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|Title||Ensign||Lieutenant (junior grade) ||Lieutenant||Lieutenant Commander||Commander||Captain||Rear Admiral (lower half)||Rear Admiral ||Vice Admiral||Admiral||Fleet Admiral1||Admiral of the Navy2|
|NATO Code||OF-1||OF-1||OF-2||OF-3||OF-4||OF-5||OF-6||OF-7||OF-8||OF-9||OF-10||Special Grade|
|Title||Chief Warrant Officer Two||Chief Warrant Officer Three||Chief Warrant Officer Four||Chief Warrant Officer Five|
In the U.S. Navy, pay grades for officers are:
In the event that officers demonstrate superior performance and prove themselves capable of performing at the next higher pay grade, they are given an increase in pay grade. The official term for this process is a promotion. Above the rank of admiral is the rank of fleet admiral. The rank was held by four officers during World War II and not been held by any officer since. It is reserved for wartime use. The rank of admiral of the navy was an earlier equivalent to fleet admiral. It was awarded to only one person, George Dewey in 1899. Efforts to resurrect the rank in the 20th century (as an O-12 grade outranking fleet admirals) failed, making it very unlikely that it will ever be used again.
Commissioned naval officers originate from the United States Naval Academy, the United States Merchant Marine Academy, Naval Reserve Officer Training Corps (NROTC), Officer Candidate School (OCS), the since-disestablished Aviation Officer Candidate School (AOCS), and a host of other commissioning programs such as the "Seaman to Admiral-21" program and the limited duty officer/chief warrant officer (LDO/CWO) selection program. There are also a small number of direct commissioned officers, primarily staff corps officers in the medical, dental, nurse, chaplain and judge advocate general career fields.
Commissioned officers can generally be divided into line officers and staff corps:
See also commodore (United States)—today a title for selected URL captains (O-6) in major command of multiple subordinate operational units, and formerly a rank (O-7).
The Act of Congress of March 4, 1925, allowed officers in the Navy, marine corps, and coast guard to be promoted one grade upon retirement if they had been specially commended for performance of duty in actual combat. Combat citation promotions were colloquially known as "tombstone promotions" because they conferred all the perks and prestige of the higher rank including the loftier title on their tombstones but no additional retirement pay. The Act of Congress of February 23, 1942, enabled tombstone promotions to three- and four-star grades. Tombstone promotions were subsequently restricted to citations issued before January 1, 1947, and finally eliminated altogether effective November 1, 1959. The practice was terminated in an effort to encourage senior officer retirements prior to the effective date of the change to relieve an overstrength in the senior ranks.
Any officer who actually served in a grade while on active duty receives precedence on the retirement list over any tombstone officer holding the same retired grade. Tombstone officers rank among each other according to the dates of their highest active duty grade.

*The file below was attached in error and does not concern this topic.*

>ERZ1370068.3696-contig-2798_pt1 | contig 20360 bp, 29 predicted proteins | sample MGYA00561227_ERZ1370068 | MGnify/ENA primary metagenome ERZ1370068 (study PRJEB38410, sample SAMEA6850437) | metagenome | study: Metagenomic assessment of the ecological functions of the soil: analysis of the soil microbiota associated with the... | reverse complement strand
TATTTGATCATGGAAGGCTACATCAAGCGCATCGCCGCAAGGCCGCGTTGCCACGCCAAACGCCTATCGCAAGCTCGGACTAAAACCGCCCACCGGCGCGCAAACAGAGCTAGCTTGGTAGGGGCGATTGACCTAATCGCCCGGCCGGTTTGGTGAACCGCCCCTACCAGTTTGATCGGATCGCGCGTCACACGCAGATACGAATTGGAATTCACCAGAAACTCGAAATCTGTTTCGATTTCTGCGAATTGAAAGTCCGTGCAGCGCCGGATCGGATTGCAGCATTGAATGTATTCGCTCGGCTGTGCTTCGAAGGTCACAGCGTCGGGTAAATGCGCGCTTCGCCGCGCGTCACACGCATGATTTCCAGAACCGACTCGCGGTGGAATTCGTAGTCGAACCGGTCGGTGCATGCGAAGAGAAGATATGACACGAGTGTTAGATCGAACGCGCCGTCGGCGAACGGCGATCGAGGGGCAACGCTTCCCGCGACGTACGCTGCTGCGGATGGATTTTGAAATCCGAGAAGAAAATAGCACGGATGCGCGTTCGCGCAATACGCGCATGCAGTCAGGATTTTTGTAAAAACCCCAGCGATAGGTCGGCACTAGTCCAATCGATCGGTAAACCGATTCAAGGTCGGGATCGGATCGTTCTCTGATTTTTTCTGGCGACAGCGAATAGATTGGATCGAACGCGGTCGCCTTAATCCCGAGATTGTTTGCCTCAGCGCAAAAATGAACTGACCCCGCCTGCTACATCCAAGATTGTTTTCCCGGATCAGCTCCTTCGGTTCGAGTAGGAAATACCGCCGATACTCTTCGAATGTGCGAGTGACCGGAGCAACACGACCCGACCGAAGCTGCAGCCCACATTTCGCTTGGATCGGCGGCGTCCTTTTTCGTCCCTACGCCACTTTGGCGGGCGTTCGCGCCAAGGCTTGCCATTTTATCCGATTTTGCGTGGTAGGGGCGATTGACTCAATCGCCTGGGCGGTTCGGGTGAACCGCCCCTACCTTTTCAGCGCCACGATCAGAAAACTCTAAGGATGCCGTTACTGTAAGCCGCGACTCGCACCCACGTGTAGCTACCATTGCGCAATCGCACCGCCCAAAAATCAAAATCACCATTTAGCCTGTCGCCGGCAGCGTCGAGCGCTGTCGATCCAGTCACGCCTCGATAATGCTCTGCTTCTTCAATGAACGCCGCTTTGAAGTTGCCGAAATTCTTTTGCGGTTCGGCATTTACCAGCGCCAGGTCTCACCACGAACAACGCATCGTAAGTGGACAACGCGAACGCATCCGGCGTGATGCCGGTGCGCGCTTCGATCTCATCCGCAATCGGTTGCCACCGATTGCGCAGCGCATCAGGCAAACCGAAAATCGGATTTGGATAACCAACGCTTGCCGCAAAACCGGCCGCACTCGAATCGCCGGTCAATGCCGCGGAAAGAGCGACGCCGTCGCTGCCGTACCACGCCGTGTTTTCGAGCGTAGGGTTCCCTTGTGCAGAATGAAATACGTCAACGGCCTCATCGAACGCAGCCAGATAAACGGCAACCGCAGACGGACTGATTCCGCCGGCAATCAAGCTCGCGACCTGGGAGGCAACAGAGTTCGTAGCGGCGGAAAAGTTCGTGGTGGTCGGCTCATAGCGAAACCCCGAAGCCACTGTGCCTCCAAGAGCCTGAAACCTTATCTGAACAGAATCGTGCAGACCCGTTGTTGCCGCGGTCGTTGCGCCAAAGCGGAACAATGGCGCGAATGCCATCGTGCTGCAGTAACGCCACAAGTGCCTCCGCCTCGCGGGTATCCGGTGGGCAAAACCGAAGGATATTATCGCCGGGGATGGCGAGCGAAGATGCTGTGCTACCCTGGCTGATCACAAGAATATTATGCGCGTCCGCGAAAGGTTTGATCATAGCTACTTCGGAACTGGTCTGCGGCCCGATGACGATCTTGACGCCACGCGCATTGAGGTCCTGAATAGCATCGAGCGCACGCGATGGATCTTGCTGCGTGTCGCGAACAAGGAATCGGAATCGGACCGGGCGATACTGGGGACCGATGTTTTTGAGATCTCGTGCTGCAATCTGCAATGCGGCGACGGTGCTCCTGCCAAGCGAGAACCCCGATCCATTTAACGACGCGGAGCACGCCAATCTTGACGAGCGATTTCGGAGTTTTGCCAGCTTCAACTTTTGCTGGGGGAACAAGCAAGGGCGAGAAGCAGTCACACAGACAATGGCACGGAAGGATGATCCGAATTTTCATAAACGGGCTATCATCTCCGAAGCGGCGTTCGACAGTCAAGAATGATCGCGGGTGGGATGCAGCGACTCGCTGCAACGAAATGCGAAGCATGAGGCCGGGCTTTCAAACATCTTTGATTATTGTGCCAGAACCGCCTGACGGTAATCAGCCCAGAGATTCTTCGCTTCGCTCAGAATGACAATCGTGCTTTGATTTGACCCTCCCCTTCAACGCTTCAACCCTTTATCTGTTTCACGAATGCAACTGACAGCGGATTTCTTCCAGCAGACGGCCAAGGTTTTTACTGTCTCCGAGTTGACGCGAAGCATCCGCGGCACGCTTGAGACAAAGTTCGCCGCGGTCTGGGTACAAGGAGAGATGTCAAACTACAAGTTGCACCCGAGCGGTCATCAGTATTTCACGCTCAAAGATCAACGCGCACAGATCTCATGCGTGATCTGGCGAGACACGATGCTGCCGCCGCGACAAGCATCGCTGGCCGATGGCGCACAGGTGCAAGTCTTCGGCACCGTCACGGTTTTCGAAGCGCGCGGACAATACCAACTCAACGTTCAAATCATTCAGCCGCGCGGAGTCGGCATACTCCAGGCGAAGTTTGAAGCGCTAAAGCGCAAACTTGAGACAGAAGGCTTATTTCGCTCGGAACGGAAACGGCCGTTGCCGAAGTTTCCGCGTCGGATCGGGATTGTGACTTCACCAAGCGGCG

Navy officers serve either as a line officer or as a staff corps officer. Unrestricted Line (URL) officers wear an embroidered gold star above their rank of the naval service dress uniform while Restricted Line (RL) officers, staff corps officers, and chief warrant officers wear unique specialty devices.
|Type||Line officer||Medical Corps||Dental Corps||Nurse Corps||Medical Service Corps||Judge Advocate General's Corps|
|Supply Corps||Civil Engineer Corps||Law Community|
(Limited Duty Officer)
1 An officer designator describes their general community or profession. The final (fourth) digit (X) denotes whether the officer has a regular (0), reserve (5), or full-time support (7) commission.
The chief warrant officer and staff corps devices are also worn on the left collar of uniforms.
|United States commissioned officer and officer candidate ranks|
|Pay grade / Branch of service||Officer|
|Air Force||Cadet / OT / OC||2d Lt||1st Lt||Capt||Maj||Lt Col||Col||Brig Gen||Maj Gen||Lt Gen||Gen||GAF|||
|Army||CDT / OC||2LT||1LT||CPT||MAJ||LTC||COL||BG||MG||LTG||GEN||GA||GAS|
|Marine Corps||Midn / Cand||2ndLt||1stLt||Capt||Maj||LtCol||Col||BGen||MajGen||LtGen||Gen|||||
|Navy||MIDN / OC||ENS||LTJG||LT||LCDR||CDR||CAPT||RDML||RADM||VADM||ADM||FADM||AN|
|Coast Guard||CDT / OC||ENS||LTJG||LT||LCDR||CDR||CAPT||RDML||RADM||VADM||ADM|||||
|Public Health Service||[OC]||ENS||LTJG||LT||LCDR||CDR||CAPT||RADM||RADM||VADM||ADM|||||
Unofficial 1945 proposal for General of the Armies insignia; John J. Pershing's GAS insignia: ; George Dewey's AN insignia:
 Rank used for specific officers during World War II and Korea only, not permanent addition to rank structure
 Grade is authorized by the U.S. Code for use but has not been created
 Grade has never been created or authorized
|United States warrant officer ranks|
|Public Health Service|||||||||||
|National Oceanic and|
 Grade is authorized for use by U.S. Code but has not been created
 Grade never created or authorized